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Off-Campus Study & Exchanges - Skidmore College

Adjusting to the British university system

If you’re studying at a university like I did, then you’re likely going to notice some differences between classes at Skidmore and the courses that you’re taking while you’re abroad. Depending on where you go and where you study, you may have a much easier time than you do when you’re on campus, or you may have a much more challenging and different experience. I studied at King’s College in London last fall because I wanted the opportunity to take a semester away from campus but I still wanted an academically rigorous experience, but I didn’t realize how different my classes would be until I actually got there. Here are some things about the British university system that were different from Skidmore:

  1. Your lectures are much bigger (and much more formal) but also much more optional!

My classes at King’s met twice a week; one class was a lecture and the other was a smaller seminar led by a TA. The lectures were an hour long, and there were usually around 50-100 people in the class. The instructor would come in and give a formal lecture, and it was almost unheard of for students to ask questions. The lectures were also not very well attended, likely because all of the lectures were recorded and put online for everyone to watch at their convenience, so there wasn’t much of an incentive to actually show up. I would recommend going anyways, because it adds structure to your day and if I didn’t go to the lecture then I often would forget to watch the lecture at all!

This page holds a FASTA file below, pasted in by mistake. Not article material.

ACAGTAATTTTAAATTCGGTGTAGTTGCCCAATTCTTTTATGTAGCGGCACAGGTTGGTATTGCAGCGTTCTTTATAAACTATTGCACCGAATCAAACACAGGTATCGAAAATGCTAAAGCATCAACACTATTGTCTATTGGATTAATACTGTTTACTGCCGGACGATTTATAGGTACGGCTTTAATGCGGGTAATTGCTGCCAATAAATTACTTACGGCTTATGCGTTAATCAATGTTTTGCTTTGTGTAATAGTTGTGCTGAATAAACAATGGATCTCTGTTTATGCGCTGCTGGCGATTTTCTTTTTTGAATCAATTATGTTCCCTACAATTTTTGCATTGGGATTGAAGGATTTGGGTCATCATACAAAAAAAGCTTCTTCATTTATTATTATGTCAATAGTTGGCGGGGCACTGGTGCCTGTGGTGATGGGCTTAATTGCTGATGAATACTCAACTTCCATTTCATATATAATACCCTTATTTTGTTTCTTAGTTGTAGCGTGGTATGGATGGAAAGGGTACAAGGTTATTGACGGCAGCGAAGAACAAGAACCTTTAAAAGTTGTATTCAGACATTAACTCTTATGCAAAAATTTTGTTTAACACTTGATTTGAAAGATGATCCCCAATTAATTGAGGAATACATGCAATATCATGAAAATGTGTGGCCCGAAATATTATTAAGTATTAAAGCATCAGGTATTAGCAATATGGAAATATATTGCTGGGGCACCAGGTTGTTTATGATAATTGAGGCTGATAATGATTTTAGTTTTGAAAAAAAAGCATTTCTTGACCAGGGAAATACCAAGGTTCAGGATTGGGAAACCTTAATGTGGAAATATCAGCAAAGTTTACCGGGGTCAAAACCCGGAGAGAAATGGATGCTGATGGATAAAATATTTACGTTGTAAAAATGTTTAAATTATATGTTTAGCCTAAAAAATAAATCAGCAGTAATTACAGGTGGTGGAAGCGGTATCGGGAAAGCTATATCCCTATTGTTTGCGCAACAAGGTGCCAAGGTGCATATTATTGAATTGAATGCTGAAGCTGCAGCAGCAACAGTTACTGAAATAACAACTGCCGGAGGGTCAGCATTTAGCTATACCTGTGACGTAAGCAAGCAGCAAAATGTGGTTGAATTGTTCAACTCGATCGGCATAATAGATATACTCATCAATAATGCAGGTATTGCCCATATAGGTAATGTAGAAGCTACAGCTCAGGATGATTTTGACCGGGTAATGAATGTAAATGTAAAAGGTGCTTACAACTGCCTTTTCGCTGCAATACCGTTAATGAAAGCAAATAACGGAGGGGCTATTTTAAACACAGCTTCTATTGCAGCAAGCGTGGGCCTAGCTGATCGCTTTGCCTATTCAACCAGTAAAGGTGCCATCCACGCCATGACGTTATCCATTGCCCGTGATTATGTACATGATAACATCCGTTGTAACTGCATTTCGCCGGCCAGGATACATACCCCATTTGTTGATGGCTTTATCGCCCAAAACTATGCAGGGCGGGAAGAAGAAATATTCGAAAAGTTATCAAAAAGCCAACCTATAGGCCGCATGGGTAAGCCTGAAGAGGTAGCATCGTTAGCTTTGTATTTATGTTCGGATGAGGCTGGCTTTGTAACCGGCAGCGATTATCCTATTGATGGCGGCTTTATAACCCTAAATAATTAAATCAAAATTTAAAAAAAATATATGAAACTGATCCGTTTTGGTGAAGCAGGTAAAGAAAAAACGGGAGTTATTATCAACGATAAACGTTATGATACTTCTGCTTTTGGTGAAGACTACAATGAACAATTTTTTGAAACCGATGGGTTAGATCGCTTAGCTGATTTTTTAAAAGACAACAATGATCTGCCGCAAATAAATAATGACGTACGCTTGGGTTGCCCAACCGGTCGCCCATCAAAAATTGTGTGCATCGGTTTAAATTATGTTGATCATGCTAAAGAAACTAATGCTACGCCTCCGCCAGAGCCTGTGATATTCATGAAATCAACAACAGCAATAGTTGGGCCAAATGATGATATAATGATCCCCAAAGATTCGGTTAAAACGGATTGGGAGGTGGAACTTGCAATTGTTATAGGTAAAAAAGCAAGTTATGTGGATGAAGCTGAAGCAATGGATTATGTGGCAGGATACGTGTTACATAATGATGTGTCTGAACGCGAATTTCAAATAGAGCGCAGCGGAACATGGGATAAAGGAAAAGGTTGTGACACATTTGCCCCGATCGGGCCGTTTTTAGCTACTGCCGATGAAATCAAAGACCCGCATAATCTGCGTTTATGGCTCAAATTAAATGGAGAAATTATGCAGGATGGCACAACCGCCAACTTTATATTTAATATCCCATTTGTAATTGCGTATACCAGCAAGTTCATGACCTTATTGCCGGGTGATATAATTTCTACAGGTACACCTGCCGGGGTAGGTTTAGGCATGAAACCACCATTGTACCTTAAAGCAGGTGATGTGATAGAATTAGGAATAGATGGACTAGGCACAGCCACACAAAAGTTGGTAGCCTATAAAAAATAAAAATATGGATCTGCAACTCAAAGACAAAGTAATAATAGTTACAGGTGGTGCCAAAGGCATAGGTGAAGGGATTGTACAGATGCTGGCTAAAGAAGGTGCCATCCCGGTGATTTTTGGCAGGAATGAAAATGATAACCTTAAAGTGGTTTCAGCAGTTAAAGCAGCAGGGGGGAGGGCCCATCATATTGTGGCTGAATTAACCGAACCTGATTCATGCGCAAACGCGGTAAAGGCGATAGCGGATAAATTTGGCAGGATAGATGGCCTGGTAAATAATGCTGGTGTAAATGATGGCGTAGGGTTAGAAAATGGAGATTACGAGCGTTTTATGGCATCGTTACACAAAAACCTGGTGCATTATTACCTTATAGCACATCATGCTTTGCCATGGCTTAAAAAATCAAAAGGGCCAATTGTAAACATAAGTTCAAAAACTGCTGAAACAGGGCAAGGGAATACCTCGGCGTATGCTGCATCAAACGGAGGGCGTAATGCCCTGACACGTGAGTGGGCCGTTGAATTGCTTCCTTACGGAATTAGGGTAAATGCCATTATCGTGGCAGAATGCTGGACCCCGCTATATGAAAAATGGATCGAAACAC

The seminars, on the other hand, were a lot more intimate and you were expected to show up consistently. Most of my seminars had between 5 and 12 people in them, and it was much easier to ask questions and engage with the material. The seminars felt like a typical class at Skidmore.

  1. All of your grades will be determined by only one or two assignments

Say goodbye to multiple papers, routine assignments, and participation grades—most of my classes had a single paper at the end of the semester that was worth 100% of the grade (and everything is due pretty much at the same time!). It was on me to keep up with the reading throughout the semester so I wasn’t drowning at work by the end, but this wasn’t as easy as I thought it would be.

  1. You’ll have A LOT of free time; use it wisely!

Because you’re only in class for about 8 hours a week, it’s really easy to forget about the work you have to do, especially when you’re in one of the most exciting cities in the world. At the beginning of the semester I found myself forgetting about my class work while I explored the city, and found myself drowning in work later. Luckily, studying in London gives you the opportunity to get your work done while also exploring the city. I would spend a few hours studying in new places, and I would explore new areas of London on my study breaks. Plus, the King’s library is a cool enough place to explore on its own!

(King’s Strand campus was in a GOREGOUS part of London that was so much fun to explore in between classes; here is a picture of Somerset House (which is right next to the main building on the Strand campus) at night.)

(This is the Maughan Library at King’s; once when I was going in to study they were filming an episode of Downton Abbey outside!)

While it is always nice to be able to take a break from the academic rigors at Skidmore, if you go to London like I did, then it’s important to remember that taking advantage of the opportunity to learn in a way that you can’t while you’re back in the States is huge. My classes at King’s were incredible and keeping up with the material and engaging in my coursework was part of what made my experience abroad so fulfilling.

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